Store wire rope away from heat, moisture and other corrosive agents. This means storing under a weatherproof cover,
off the ground, preferably in a dry, cool, well ventilated warehouse. If wire rope has to be kept outdoors, cover it with a
coating of protective wire rope lubricant and cover both wire rope and reel with waterproof material. Keep it well off the
ground. Careful inspection after extended storage is of utmost importance.
UNREELING OR UNCOILING WIRE ROPE
Great care must be taken when removing wire rope from reels or coils. Looping the rope over the flange of the reel or
pulling the rope off a coil while it is lying on the ground will create loops in the line. If these loops are pulled tight, kinks
will result, thereby permanently damaging the wire rope. Check illustrations below showing correct and incorrect ways of
unreeling and uncoiling wire rope.
Whenever handling wire rope, take care not to drop reels or coils. This can damage wire rope and collapse the reel,
making removal of the wire rope extremely difficult if not impossible.
RE-REELING WIRE ROPE
When reeling wire rope from one reel to another it is preferable for the wire rope to travel from top to top, as illustrated.
Spooling from bottom to bottom is also acceptable, provided the surface over which the wire rope will travel is clean,
smooth and dry, so as not to allow foreign particles to become embedded in the wire rope. Spooling from top to bottom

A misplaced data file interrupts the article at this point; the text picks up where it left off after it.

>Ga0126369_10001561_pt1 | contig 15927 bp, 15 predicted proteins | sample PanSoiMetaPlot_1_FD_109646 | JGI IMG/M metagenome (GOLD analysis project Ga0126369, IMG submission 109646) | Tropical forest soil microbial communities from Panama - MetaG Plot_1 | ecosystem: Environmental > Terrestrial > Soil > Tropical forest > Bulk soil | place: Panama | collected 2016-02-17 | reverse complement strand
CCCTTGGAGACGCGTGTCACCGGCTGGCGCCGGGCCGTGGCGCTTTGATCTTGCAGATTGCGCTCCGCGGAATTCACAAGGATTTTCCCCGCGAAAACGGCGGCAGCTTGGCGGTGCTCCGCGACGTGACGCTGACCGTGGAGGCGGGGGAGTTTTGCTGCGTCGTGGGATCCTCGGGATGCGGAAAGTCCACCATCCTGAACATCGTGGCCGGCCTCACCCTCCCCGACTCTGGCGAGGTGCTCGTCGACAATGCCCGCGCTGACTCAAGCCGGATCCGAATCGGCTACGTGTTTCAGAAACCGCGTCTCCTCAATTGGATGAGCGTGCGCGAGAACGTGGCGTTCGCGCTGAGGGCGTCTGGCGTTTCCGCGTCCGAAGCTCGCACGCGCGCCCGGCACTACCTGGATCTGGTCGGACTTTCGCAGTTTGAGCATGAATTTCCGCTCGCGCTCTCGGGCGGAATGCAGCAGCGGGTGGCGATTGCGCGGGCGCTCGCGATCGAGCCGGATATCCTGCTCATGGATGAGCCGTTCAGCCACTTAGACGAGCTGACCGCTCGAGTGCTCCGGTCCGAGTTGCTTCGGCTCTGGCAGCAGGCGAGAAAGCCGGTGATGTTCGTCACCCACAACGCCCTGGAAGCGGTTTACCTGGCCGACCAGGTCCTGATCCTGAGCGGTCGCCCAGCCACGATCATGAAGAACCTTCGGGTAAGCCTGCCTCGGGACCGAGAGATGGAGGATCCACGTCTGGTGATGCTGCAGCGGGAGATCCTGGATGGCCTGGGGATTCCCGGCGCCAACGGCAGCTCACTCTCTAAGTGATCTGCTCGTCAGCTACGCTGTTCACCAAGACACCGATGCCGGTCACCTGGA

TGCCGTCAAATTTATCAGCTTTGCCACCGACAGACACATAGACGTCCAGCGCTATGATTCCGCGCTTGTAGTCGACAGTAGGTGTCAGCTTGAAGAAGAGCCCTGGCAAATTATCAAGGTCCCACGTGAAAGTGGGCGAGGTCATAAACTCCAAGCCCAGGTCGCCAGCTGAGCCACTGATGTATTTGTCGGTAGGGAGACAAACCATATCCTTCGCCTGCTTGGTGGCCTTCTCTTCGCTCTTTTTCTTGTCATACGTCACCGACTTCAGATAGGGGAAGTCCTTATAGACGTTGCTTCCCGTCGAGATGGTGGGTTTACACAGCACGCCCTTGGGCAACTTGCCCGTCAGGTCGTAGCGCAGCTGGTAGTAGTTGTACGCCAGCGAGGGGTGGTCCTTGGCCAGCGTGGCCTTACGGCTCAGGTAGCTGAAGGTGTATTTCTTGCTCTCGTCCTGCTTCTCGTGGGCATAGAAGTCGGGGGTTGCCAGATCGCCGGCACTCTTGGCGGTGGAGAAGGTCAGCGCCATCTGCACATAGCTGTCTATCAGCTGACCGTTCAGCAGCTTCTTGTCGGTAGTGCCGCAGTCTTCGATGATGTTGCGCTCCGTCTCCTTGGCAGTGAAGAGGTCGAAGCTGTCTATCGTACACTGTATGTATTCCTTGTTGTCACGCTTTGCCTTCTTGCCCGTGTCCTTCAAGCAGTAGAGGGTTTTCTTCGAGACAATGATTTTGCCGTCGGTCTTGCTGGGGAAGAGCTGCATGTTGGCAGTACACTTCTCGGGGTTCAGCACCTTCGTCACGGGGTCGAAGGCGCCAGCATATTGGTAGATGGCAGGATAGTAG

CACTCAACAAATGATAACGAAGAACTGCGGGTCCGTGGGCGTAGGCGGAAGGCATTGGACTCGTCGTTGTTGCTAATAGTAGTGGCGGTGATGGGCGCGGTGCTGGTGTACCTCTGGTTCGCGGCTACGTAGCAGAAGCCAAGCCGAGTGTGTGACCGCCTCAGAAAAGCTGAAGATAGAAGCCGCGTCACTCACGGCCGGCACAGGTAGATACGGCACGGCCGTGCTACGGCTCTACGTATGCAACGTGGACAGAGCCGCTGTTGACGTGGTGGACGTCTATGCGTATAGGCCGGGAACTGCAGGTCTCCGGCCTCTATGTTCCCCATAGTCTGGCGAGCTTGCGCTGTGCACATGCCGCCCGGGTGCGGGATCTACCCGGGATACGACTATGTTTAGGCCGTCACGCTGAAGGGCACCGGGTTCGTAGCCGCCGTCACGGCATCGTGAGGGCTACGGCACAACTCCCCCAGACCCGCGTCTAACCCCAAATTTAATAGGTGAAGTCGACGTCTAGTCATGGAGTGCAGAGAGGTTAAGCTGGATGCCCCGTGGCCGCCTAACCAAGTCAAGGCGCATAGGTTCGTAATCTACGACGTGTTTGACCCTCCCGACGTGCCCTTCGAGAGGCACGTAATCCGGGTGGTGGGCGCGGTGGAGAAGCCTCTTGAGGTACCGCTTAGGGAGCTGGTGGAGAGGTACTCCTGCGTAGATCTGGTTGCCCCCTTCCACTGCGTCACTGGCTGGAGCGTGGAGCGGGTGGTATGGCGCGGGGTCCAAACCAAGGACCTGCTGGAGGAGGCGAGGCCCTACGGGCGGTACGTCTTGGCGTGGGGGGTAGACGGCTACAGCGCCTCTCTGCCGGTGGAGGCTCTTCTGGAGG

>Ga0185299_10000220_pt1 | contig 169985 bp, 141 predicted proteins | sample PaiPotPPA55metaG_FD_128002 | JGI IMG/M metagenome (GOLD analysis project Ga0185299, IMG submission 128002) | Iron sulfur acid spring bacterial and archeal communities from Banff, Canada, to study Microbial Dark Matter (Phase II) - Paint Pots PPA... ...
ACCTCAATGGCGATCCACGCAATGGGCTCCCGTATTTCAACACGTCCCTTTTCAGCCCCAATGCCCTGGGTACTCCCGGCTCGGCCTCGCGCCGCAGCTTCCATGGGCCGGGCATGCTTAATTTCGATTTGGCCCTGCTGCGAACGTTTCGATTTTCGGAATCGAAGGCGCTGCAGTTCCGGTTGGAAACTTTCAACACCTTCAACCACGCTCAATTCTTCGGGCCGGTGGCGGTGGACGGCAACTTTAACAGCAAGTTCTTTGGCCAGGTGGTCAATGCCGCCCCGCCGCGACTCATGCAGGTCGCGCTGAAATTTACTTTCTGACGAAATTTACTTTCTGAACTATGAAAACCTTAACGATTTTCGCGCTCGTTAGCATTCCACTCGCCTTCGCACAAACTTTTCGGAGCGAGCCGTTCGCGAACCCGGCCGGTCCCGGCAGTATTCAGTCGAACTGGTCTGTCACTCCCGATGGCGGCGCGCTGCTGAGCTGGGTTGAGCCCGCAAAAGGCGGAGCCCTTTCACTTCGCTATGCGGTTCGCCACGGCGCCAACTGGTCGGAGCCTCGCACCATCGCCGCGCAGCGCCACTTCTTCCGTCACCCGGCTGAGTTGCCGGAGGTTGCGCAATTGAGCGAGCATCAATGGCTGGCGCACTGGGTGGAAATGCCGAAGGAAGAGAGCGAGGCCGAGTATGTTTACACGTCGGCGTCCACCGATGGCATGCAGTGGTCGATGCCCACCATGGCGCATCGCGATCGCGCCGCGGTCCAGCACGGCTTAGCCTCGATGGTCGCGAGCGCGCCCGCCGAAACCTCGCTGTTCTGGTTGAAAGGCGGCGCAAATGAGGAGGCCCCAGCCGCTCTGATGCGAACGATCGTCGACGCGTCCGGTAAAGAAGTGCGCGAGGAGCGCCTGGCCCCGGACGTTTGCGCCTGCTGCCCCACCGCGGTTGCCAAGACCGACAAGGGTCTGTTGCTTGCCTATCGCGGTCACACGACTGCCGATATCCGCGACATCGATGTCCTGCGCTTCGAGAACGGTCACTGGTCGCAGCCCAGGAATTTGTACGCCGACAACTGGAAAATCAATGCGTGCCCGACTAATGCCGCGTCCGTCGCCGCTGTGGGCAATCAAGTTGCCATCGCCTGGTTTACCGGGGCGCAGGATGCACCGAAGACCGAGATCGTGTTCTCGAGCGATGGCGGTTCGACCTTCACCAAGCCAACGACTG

or from bottom to top can put a reverse bend into wire rope and must be avoided. When stringing up on machinery wire
rope should be removed from the reel in the same direction as placed on the drum.
CUTTING & SEIZING WIRE ROPE
There are numerous ways to cut wire rope - use only appropriate tools specifically designed to cut wire rope. Safety goggles and work gloves must always be worn. Observe other precautions peculiar to the tools used. Wire rope should be properly seized on both sides of the cut with wire or strand. Seizing wire diameter and the number and length of the seizings will depend on the diameter of the wire rope, and whether or not it is preformed.
BREAKING IN NEW WIRE ROPE
Since wire rope is a machine with many moving parts, it requires careful installation and breaking in procedures for maximum safety and long service life. After proper installation, allow the wire rope to run through a cycle of operation at a very low speed. Keep a close watch on the wire rope, its attachments and any working parts such as sheaves, drums, rollers, etc. to make certain that the wire rope runs freely. If no problems appear at this stage, run the wire rope through several cycles of operation under light load at reduced speed. This procedure allows the component parts of the new rope to make a gradual adjustment to the actual operating conditions.